Alexander Hamilton, Continental Army Officer

Most Americans know Alexander Hamilton as the country’s first Secretary of the Treasury and the man who reformed the country’s finances. Some may be aware that Hamilton worked with Madison to help write clauses in the Constitution and the Bill of Rights.

Others might know that Hamilton served on Washington’s staff. Most likely, very few know that Hamilton was an ardent student of military history and tactics.

Right after the war broke out, Hamilton formed the 1st Provincial New York Company of Artillery in 1776 which was a battery of four cannon. Elected its captain, Hamilton drilled the men so they could unlimber the cannon and get them into action quickly.

The battery took part in the September 16th, 1776, Battle of Harlem Heights and then on October 28th, 1776, Hamilton’s battery performed well during the Battle of White Plains by helping cover the Continental Army’s retreat from what was a tactical draw.

Captain Hamilton’s battery made the trek to the winter camp at Valley Forge and on the night of December 24th, it was ferried across the Delaware River. Hamilton positioned the battery so it could fire on the German soldiers as they tried to form in ranks. His guns rapid and accurate fire killed many German cannoneers and prevented them from firing on the attacking Continental Army soldiers.

Just a week later, at the Battle of Princeton, Hamilton’s battery was again in action. Even though the American’s retreated in the beginning of the fight, General Washington rallied the Continental Army that pushed the British Army back. A contingent of retreating British soldiers took shelter in a building known as Nassau Hall. On his own, Hamilton moved his battery so it could fire on the building. Shortly, 194 British soldiers surrendered.

Hamilton’s ability was recognized by many Continental Army generals who wanted him on their staff. He turned them all down saying he’d prefer to be with his battery. However, when Washington asked him to be his aide-de-camp and chief of staff, Hamilton could not turn his commander down. Promoted to lieutenant colonel, he served in this role with distinction for four years.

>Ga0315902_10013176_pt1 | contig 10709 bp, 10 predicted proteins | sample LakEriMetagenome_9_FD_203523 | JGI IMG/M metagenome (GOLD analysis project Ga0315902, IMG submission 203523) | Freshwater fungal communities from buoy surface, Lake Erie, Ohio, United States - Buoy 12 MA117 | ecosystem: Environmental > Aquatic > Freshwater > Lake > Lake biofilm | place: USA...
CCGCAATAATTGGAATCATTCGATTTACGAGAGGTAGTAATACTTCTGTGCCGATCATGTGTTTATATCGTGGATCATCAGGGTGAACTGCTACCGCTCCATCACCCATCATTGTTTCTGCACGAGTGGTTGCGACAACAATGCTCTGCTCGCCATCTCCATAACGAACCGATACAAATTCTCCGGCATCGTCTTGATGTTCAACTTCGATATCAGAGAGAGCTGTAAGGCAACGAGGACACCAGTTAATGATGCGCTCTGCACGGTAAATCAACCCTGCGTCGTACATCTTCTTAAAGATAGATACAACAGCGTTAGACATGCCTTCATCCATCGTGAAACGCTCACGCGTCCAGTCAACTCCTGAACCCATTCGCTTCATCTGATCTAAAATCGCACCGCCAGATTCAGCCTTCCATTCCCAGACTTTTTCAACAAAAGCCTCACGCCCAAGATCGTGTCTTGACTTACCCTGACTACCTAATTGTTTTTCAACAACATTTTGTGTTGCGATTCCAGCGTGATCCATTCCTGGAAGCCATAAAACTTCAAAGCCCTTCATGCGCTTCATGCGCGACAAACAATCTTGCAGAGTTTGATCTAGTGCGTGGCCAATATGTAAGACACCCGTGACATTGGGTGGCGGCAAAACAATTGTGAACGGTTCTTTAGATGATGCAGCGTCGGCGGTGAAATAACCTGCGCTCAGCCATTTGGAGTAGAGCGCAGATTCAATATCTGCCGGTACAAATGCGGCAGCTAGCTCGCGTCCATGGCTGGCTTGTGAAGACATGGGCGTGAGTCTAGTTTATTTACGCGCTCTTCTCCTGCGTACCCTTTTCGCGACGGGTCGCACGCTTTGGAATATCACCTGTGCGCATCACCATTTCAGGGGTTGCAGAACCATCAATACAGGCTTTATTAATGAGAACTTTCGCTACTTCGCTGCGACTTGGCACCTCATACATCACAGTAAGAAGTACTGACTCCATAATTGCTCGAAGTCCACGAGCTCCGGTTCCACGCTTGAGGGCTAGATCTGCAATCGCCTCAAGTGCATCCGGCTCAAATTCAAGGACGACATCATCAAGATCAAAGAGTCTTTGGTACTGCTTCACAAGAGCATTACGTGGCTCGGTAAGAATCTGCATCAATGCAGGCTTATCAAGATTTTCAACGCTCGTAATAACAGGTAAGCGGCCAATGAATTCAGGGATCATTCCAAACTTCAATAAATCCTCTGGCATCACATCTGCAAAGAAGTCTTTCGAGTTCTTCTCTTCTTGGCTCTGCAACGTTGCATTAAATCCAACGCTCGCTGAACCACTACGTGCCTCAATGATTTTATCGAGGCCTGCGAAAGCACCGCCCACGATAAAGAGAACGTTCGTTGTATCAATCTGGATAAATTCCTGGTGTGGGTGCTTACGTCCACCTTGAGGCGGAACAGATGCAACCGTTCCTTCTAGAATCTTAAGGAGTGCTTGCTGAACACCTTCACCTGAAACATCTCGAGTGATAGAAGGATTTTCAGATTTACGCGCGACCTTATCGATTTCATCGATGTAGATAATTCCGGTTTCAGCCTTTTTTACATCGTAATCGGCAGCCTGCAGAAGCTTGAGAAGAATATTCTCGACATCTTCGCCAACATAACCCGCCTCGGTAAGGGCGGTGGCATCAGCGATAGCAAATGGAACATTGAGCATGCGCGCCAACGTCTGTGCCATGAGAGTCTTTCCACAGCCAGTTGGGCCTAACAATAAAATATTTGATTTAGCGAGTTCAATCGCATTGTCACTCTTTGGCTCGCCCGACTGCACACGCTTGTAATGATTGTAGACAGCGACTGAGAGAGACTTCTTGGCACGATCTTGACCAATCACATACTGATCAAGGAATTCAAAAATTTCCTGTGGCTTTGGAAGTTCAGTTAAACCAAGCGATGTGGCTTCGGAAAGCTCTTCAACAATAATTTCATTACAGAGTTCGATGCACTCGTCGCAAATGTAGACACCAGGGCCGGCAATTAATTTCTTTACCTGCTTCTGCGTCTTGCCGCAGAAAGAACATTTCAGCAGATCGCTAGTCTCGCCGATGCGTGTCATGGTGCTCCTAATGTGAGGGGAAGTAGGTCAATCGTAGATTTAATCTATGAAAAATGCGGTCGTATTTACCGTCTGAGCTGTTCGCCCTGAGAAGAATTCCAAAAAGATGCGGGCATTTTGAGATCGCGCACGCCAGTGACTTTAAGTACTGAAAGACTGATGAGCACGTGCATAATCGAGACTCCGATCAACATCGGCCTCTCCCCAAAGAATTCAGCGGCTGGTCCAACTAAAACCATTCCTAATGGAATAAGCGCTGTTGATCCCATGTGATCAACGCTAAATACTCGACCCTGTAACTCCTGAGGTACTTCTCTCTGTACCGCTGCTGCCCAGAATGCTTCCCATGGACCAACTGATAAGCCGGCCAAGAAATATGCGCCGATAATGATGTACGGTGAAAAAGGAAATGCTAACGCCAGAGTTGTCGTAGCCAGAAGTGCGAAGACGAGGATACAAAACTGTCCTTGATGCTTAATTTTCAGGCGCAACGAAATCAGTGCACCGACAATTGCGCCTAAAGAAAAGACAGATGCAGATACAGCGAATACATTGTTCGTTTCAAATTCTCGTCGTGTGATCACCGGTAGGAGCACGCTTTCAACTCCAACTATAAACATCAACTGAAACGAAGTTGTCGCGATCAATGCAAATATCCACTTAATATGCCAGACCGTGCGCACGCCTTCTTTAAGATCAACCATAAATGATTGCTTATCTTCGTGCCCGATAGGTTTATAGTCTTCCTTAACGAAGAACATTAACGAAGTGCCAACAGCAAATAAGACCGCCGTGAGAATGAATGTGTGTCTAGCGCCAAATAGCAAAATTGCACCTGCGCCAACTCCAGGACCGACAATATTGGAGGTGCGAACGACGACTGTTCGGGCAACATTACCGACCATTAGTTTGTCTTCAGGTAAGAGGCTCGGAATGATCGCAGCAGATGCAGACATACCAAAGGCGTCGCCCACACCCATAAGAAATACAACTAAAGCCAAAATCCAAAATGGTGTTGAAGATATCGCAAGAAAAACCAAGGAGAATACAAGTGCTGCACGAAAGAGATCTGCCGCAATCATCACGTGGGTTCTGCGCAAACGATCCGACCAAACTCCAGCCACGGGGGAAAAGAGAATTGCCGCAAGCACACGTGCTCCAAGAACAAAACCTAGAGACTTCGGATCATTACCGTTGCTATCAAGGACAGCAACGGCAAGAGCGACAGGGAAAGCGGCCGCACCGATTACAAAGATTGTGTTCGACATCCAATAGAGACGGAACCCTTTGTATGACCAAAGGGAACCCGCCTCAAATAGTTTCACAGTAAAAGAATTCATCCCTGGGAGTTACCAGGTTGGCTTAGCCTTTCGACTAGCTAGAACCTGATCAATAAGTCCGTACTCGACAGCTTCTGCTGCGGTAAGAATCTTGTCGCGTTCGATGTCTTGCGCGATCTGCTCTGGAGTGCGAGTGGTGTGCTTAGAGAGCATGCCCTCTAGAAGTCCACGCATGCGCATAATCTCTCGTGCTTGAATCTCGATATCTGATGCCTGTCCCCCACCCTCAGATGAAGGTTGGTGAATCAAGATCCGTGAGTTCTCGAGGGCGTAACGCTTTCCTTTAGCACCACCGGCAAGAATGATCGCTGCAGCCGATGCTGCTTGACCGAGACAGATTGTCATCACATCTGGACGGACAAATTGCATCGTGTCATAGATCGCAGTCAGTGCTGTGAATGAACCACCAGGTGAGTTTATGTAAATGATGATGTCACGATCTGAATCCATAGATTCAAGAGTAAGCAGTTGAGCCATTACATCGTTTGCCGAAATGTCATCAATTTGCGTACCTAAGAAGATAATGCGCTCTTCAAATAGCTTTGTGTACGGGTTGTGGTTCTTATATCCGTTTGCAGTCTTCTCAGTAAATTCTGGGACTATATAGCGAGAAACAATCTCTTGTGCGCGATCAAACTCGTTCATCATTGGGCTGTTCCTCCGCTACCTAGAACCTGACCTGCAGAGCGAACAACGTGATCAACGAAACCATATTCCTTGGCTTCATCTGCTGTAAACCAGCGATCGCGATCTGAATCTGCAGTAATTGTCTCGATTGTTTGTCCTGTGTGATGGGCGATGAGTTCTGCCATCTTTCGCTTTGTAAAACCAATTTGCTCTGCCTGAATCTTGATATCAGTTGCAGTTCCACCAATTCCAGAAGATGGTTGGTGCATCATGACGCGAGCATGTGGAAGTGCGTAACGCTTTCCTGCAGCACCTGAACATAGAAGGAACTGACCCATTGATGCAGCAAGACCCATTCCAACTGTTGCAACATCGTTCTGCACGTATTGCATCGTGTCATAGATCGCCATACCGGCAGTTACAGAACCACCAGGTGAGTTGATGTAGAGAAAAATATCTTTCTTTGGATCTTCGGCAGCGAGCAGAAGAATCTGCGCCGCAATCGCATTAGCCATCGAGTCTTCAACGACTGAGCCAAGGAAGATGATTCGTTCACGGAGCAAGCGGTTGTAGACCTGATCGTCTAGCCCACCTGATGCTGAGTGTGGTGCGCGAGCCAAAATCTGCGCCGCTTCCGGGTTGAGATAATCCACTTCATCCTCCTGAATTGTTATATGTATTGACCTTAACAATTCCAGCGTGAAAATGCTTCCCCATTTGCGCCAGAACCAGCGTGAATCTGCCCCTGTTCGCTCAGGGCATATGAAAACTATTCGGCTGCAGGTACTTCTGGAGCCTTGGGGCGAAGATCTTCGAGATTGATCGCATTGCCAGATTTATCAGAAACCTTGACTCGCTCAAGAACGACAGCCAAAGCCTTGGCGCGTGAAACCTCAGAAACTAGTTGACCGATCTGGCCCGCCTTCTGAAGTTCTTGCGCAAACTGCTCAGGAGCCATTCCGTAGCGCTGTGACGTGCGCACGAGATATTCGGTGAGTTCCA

Still, Hamilton wanted to command troops or artillery in the field. Washington refused Hamilton’s many requests saying he was needed on his staff. Finally, a frustrated Hamilton handed Washington his letter of resignation saying he would withdraw it if he was given a field command.

Washington gave in and just before Yorktown, Hamilton took command of regimental sized force of three battalions of light infantry drawn from the 1st and 2nd New York regiments. His task, take the British Army’s Redoubt 10 at the same time the French army attacked Redoubt 9. If the combined Continental/French armies succeeded, the British Army’s defensive perimeter at Yorktown would be breached and Cornwallis would have no choice but to surrender.

Hamilton insisted on a night attack to surprise the British and minimize casualties. He led the first wave which captured Redoubt 10 in hand-to-hand fighting while the French took Redoubt 9 during the night of October 14, 1781. Three days later, Cornwallis surrendered.

Alexander Hamilton traits as an effective combat leader and an outstanding staff officer stood him well during the years while the country was still trying to find its footing. Unfortunately, Aaron Burr killed Hamilton in a duel after Hamilton fired his pistol in the air. Burr was supposed to do the same but decided to eliminate a political rival who might have beaten Jefferson who was planning on running for a second term. Besides killing Hamilton, Burr also killed the Federalist Party which never recovered from Hamilton’s death and loss of his vision and leadership.

Painting is H. Charles McBarron’s painting of the assault on Redoubt 1o courtesy of the Chief of the U.S. Army Historian’s office.

Leave a Comment





This site uses Akismet to reduce spam. Learn how your comment data is processed.